this soul most greatly desires to return to him. And as a pilgrim who goes by a way he has never travelled, who believes every house he sees afar off to be his inn, and not finding it to be so directs his belief to another, and so from house to house till he come to the inn, so our soul forthwith on entering upon the new and never-travelled road of this life directs its eyes to the goal of its highest good, and therefore believes whatever thing it sees that seems to have in it any good to be that.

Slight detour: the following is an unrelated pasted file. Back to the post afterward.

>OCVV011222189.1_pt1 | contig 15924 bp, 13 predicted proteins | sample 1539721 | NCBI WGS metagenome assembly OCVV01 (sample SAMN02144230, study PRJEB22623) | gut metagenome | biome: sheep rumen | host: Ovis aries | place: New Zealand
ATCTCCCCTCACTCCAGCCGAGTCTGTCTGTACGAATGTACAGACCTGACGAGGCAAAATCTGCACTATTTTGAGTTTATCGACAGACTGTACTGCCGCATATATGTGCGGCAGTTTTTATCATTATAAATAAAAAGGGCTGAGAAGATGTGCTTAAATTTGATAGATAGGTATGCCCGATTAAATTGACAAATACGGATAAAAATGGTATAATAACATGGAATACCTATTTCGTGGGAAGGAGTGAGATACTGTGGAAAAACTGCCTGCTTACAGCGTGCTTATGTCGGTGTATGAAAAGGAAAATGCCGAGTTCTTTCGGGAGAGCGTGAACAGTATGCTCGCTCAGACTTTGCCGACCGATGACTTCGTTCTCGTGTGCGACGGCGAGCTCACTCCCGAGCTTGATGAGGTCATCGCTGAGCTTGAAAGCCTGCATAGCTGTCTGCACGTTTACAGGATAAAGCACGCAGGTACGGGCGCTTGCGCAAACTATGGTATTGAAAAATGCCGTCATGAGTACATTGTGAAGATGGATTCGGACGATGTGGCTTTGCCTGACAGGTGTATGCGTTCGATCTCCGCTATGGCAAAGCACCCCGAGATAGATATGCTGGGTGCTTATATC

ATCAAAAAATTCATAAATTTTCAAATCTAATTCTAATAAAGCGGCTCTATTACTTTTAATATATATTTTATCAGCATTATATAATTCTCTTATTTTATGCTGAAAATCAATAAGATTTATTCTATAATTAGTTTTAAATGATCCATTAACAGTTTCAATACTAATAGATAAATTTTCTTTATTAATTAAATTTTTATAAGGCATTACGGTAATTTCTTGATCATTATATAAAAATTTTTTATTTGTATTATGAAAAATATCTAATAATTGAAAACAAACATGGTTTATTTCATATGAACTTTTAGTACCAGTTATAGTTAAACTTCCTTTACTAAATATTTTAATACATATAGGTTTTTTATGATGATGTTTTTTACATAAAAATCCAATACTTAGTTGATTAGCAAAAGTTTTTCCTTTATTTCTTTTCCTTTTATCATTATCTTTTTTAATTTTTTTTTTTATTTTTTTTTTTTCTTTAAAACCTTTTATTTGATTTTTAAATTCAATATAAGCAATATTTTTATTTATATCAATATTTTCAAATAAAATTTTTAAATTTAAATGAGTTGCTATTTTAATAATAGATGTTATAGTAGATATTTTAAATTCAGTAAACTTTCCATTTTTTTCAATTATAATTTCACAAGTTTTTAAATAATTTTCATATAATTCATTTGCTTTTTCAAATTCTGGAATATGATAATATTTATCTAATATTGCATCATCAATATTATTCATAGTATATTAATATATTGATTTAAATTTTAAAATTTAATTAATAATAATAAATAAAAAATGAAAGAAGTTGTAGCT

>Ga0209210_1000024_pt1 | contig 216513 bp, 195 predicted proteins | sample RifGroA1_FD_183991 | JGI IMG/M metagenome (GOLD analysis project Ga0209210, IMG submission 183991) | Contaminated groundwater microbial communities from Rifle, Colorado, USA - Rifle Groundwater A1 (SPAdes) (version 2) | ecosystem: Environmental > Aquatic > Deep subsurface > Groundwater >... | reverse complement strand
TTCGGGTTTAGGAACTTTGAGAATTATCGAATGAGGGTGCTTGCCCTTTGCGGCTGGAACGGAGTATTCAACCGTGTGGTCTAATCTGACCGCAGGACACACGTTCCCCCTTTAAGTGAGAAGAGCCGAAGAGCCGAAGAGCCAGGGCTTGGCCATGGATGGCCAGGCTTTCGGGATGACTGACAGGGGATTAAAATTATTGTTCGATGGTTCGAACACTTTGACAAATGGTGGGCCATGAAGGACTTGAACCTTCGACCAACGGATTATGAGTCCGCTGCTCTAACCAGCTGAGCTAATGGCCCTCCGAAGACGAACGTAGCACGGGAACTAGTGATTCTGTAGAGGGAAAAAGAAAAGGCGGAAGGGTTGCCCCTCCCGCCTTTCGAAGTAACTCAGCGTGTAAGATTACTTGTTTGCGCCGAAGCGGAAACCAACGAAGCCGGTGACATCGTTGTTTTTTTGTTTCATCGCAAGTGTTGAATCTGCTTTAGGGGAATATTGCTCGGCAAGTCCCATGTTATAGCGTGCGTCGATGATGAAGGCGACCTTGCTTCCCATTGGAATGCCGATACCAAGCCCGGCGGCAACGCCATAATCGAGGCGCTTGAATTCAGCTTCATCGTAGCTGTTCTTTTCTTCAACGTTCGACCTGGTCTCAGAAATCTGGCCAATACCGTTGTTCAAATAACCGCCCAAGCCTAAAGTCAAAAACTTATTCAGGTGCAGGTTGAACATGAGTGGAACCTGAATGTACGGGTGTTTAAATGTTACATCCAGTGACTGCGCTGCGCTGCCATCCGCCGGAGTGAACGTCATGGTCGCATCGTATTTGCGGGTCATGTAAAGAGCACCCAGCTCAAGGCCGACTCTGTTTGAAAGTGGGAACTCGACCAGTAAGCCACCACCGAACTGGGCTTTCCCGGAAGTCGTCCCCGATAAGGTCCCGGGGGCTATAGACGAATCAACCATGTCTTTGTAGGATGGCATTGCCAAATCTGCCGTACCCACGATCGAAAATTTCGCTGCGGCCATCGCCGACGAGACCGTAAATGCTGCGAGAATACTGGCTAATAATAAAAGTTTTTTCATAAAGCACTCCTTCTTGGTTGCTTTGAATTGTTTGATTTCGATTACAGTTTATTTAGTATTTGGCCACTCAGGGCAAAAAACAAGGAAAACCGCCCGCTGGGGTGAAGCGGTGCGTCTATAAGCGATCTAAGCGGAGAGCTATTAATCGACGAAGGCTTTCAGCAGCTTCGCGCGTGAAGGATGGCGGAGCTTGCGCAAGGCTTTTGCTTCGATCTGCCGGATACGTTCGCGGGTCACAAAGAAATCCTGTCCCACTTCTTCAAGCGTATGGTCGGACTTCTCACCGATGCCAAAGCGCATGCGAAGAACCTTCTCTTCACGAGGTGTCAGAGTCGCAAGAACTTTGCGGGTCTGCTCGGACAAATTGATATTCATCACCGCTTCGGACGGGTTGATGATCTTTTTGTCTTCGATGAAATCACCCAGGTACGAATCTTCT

And because its first knowledge is imperfect by reason of not being experienced nor indoctrinated, small goods seem to it great.
Wherefore we see children desire most greatly an apple, and then proceeding further on desire a bird, and then further yet desire fine raiment, and then a horse, and then a woman, and then riches not great, and then greater and greater.
And this befalls because in none of these things it finds that which it goes seeking, and thinks to find it further on. ’